In the end, Tadesse Tola had definitely done something special in New York for the third straight time, as in addition to winning the half last year in a sprint finish, he also set a new course record in the Healthy Kidney 10K in April with a 27:48.
After the race, Tola was obviously thrilled to have defended his crown and explained his hammering from the gun with a simple, "I wanted to start fast to claim some space."
Tola said he hopes to be back in New York to for his marathon debut on November 1, but NYRR head Mary Wittenberg said nothing had been confirmed yet and Tola said he'd let his manager ultimately decide what is best for him.
3rd placer Ryan Hall was more than satisfied with his 62:35 effort.
"I was really pleased with the race. My rhythm felt good," said Hall. "(In November) I should be able to run this pace twice over," added Hall, who said that in 2007 when he was 5th at USA cross country for 12k in San Diego, he was able to replicate that same pace for 42.2 km in London just 8 week later when he ran 2:06:17.
Hall's claim that he will be able to replicate this pace over 42.2 km in November might seem a bit incredulous, as that would give him a 2:05:10 and the New York marathon course record is 2:07:43, but the stats do back up Hall's claim 100% about what happened in San Diego. In San Diego, Hall ran 35:50 for 12k, which comes out to 2:59.2 per km. 2:06:17 for the marathon comes out to 2:59.5 per km.
Regardless of whether one thinks a 2:05 is possible in New York (when pressed about his claim, Hall paused and said that he believes anything is possible with God's help), Hall clearly is pleased with where he is training-wise right now. "I think I'm on the right track," said Hall. "I just need to get stronger."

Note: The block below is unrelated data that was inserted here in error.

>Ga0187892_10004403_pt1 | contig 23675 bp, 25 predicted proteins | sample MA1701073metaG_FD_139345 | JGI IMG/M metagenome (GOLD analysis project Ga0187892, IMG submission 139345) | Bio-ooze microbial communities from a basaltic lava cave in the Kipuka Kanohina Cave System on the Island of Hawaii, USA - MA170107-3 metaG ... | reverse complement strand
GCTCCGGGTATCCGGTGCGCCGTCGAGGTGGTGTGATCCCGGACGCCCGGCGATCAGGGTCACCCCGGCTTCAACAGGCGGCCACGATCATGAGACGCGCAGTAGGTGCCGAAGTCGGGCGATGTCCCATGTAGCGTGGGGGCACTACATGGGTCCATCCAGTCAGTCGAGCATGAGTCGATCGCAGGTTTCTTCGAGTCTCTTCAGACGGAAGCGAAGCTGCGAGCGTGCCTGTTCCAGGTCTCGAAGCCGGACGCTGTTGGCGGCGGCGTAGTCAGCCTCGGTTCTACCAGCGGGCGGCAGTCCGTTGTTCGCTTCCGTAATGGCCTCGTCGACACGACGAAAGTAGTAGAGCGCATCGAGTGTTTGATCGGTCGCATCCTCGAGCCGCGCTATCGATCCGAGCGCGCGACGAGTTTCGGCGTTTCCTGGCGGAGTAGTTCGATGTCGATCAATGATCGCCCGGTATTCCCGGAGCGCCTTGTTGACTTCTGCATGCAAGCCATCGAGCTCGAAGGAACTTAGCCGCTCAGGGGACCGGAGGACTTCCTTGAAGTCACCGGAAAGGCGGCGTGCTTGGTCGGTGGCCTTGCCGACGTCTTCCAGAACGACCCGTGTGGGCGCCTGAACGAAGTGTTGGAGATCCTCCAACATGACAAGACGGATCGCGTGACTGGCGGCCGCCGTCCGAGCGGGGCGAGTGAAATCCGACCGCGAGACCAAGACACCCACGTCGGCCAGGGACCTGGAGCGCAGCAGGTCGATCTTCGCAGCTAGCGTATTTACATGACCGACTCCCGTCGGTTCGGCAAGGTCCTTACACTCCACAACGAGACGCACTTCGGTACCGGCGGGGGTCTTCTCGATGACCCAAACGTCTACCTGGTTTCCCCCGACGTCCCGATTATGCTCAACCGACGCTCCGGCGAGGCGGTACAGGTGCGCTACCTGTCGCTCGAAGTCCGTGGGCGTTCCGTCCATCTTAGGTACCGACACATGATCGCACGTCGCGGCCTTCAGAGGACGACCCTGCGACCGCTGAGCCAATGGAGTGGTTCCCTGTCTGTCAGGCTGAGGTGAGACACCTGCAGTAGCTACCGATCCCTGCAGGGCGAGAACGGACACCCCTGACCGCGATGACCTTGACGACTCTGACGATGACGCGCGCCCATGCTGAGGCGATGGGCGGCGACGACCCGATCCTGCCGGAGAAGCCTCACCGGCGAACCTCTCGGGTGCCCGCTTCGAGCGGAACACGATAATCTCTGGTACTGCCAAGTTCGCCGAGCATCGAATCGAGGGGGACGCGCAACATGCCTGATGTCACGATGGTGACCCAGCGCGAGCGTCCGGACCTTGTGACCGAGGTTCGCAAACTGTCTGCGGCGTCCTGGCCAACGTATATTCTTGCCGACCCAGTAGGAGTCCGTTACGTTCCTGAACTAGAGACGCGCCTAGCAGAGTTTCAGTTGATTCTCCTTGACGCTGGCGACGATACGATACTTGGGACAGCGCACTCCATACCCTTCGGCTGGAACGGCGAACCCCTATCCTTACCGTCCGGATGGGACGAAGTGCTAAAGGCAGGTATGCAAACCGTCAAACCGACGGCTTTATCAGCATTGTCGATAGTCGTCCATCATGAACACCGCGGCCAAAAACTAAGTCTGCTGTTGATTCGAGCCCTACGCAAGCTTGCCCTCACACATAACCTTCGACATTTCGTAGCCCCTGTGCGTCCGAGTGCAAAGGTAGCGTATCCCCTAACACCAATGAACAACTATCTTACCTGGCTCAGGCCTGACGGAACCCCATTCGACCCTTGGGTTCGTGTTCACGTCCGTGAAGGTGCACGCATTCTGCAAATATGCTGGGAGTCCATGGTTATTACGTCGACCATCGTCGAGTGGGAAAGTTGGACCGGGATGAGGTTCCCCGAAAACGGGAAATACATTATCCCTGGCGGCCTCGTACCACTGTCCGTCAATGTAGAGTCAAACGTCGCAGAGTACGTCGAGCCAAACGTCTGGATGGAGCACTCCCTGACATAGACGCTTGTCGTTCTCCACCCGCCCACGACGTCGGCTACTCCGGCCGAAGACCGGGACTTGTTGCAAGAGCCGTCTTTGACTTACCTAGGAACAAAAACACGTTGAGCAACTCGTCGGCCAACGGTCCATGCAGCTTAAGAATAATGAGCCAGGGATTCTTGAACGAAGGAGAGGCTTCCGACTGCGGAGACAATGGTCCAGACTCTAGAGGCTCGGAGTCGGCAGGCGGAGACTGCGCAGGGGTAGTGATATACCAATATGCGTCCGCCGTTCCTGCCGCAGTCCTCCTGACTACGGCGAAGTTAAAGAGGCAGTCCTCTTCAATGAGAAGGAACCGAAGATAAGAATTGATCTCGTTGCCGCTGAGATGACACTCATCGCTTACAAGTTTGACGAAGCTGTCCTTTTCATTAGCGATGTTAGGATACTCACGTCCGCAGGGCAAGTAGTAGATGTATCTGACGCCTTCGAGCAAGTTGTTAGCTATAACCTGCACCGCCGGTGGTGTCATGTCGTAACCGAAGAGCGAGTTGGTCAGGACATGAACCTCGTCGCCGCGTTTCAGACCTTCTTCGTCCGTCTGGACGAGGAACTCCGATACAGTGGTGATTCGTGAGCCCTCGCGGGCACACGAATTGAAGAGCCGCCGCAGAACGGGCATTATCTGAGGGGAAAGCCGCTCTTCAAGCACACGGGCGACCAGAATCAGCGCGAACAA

"Today was a big confidence booster. Even if I don't run any faster (in Philadelphia on September 20th), I'll be confident going into the marathon," said Hall who is clearly is a student of the sport and knows that 62:35 in a half in warm conditions is plenty fast enough to win in New York in November.
As he did in his pre-race comments, Hall once again referenced how last year, Marilson Gomes dos Santos won the ING NYC marathon just 3 weeks after running 63:14 for the half marathon at the World Half Marathon Championships.
"The weather was more challenging than I thought it would be. I'm looking forward to those cold days," said Hall.
All together, Hall just seemed extremely upbeat after the race. "I stayed positive out there and I stayed excited about competing."
To get a feel of his mood, please see the video with his full post-race comments on the left. The only negativity he expressed was a slight annoyance with the fact that Harroufi did zero pacesetting work as Hall, Abdi and Harroufi tried in vain to catch Tola. But Hall really enjoyed running most of the race with his fellow American Abdi Abdirahman, who stayed with Hall until the last 1.1km and ended up 4th in 62:51. "It was really fun to work with Abdi and to outnumber the Africans for once," said Hall.
After trying to stay with Tola early, Ramaala ended up with his best finish in three tries at the half distance in New York, as he finished 5th in 64:02. After the press conference, LetsRun.com spoke exclusively with Ramaala - a runner whom Ryan Hall said he has always loved to watch run and whom Hall said he has always found to be inspirational due to his gutsy tactics. Hall said that when he saw Ramaala go after Tola in the opening stages of the race that he "wished him the best of luck."
LetsRun.com asked Ramaala why, after saying it's better to wait during his pre-race press comments, that he was the only guy to try to go with Tola.
"I thought I could maybe sneak away with (Tola)," said the savvy veteran, Ramaala. "I thought he might want some company and I thought we'd help each other. But he didn't want the company. He didn't like it. The guy wanted to run the race alone."